On this Saint Patrick’s day, I realised that my visits to Ireland in high school were my first real taste of independent travel (independent in the sense that parents were not there).  Although not exactly solo trips (good friends took these first steps with me), they definitely woke the travel bug in me and gave my feet that incurable itch.

My first time seeing Ireland outside of movies (The Snapper), music (The Cranberries), plays (Disco Pigs), and stories (if you haven’t yet, please read anything by William Trevor) was the summer of 1999.

It was a summer of reading, taking chances, and getting a little taste of freedom (and butter sandwiches).

This was what Howth looked like in the 1990s.

I was already a theatre nerd and was therefore very excited to see Dancing at Lughnasa at the Abbey Theatre.

We got to go to the Galway Arts Festival and we caught a play that would change everything: Shockheaded Peter

When we were on the west coast, the Galway Arts Festival was in full swing and I got to see Shockheaded Peter. To get an idea of this show and how it would change the way I saw theatre, discover what was possible on a stage, and set the bar very very high for all the theatre I would see from then on, check this out:

One of my favourite stories in Shockheaded Peter was the one about the hare that shoots the hunter. This exceptional illustration taken from my diary.

Ok, so Shockheaded Peter isn’t Irish, though I did first see it in a tent set up in a parking lot in Galway…

Back to Ireland.  Here’s something we did in Ireland in the summer of ’99:

Sara-Jane and I, after a visit to the Irish Film Centre, eating Leo Burdock's fish and chips, on some church's lawn in Dublin.

When I was in high school, I may or may not have had the habit of snapping pics of boys I thought were nice looking while pretending to take an interestingly-composed slice of life photograph.

Casual picture of Dublin guys hanging out in front of Trinity (ahem: far left).

“We went to a pub called Scott’s in Dun Laoghaire and S-J and I got a half-pint of Guinness.  I tried it first.  It was quite horrible. I expected it thicker or heavier or something, but the bitterness and aftertaste were disgusting.” -from my diary

I don’t know how I managed it (probably got air miles from my father?), but the next summer I went back to Ireland. I idealised that country and loved not being hot in the summer, the accent, the jam sessions in pubs, the laid-back nature, and the slightly worn romantic natural beauty.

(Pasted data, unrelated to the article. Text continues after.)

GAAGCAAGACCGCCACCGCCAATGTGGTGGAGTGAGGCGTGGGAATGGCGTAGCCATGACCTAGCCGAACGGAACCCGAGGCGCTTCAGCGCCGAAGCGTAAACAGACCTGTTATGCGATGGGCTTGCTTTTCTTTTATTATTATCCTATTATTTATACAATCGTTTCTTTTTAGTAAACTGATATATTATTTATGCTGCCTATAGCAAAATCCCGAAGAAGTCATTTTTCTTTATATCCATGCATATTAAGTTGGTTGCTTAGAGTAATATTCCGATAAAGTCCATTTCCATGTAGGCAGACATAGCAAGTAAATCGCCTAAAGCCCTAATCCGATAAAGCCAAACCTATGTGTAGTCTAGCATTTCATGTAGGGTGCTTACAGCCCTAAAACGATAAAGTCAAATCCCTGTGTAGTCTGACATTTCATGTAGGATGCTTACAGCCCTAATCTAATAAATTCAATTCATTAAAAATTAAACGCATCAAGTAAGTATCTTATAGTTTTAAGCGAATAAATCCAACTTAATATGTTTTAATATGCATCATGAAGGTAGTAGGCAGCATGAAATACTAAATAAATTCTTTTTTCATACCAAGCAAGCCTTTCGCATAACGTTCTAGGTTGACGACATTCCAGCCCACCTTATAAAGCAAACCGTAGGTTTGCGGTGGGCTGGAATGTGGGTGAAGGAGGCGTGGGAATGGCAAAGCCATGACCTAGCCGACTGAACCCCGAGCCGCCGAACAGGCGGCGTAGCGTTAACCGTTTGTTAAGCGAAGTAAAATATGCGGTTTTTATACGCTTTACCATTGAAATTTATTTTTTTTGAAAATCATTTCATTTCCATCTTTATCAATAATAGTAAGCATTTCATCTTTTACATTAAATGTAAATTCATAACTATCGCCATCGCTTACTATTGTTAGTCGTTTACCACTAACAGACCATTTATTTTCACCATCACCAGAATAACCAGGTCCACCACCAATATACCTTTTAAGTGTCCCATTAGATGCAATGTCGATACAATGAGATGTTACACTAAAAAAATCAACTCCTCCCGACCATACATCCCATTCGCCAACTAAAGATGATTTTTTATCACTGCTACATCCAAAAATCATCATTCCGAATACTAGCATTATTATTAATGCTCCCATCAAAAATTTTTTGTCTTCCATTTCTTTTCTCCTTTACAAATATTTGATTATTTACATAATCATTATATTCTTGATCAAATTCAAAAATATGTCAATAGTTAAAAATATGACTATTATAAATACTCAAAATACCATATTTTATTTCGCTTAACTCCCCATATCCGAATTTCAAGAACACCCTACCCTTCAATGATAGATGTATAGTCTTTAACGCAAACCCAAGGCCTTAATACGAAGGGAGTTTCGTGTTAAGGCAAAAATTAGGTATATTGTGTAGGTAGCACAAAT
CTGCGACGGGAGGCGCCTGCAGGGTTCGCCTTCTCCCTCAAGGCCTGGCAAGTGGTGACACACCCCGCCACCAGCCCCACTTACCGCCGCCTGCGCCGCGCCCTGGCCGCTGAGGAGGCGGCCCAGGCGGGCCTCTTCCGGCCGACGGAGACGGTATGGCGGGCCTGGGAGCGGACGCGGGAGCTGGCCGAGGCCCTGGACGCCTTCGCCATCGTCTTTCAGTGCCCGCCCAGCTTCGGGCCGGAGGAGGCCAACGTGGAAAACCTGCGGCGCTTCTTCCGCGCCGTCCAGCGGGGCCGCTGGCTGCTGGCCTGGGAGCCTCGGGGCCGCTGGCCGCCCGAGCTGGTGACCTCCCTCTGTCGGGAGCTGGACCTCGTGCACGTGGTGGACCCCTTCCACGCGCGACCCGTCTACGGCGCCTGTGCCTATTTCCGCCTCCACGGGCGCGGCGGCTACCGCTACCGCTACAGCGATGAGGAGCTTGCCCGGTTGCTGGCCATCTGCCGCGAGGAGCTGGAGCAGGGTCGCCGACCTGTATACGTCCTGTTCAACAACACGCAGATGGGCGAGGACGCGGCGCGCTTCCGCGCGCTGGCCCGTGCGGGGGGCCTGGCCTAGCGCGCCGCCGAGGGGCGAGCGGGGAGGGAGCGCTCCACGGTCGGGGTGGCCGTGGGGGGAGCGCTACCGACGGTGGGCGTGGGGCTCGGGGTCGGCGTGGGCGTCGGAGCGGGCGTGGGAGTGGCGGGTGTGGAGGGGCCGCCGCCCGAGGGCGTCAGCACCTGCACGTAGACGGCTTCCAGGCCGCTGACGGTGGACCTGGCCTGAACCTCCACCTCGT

Couldn't get enough of Ireland, so I went back the next summer with my friend Ilana.

We were a bit adventurous. We stayed in places like this.

But at heart we were both theatre nerds, no matter how much we “roughed it”.

Here we are showing off our new Conor McPherson books while sitting in St Stephens's Green in Dublin. Check out the glee in our eyes. Nerds.

Since that summer of 2000 where we cycled on the Aran Islands, walked miles and miles to find salami, saw Juliet Turner play in Wexford, drank many Tia Maria and milks, and bought lovely knit hats, I’ve only been back to Ireland once.

While in the UK doing my degree in directing, I finally fulfilled a longtime dream in 2005 to see the Giant’s Causeway in Northern Ireland. I hadn’t quite thought it through, though. It turns out there’s not much daylight in Northern Ireland in November. But with some good luck, generous people with a car, and a mobile phone, I managed to see the causeway surrounded by an angry sea and get to my hostel afterwards safe and sound and frozen… But I can’t find that photo album at the moment, but I can assure you: the Giant’s Causeway is awe-inspiring.

I hope you are all enjoying your St Patrick’s day as I type this.  On my way home from a dinner party, I saw lots of short skirts, colourful puke, and one loser punching his idiot friend in the face on the subway.  That’s enough excitement I can handle in one night.  Happy St Patrick’s day!

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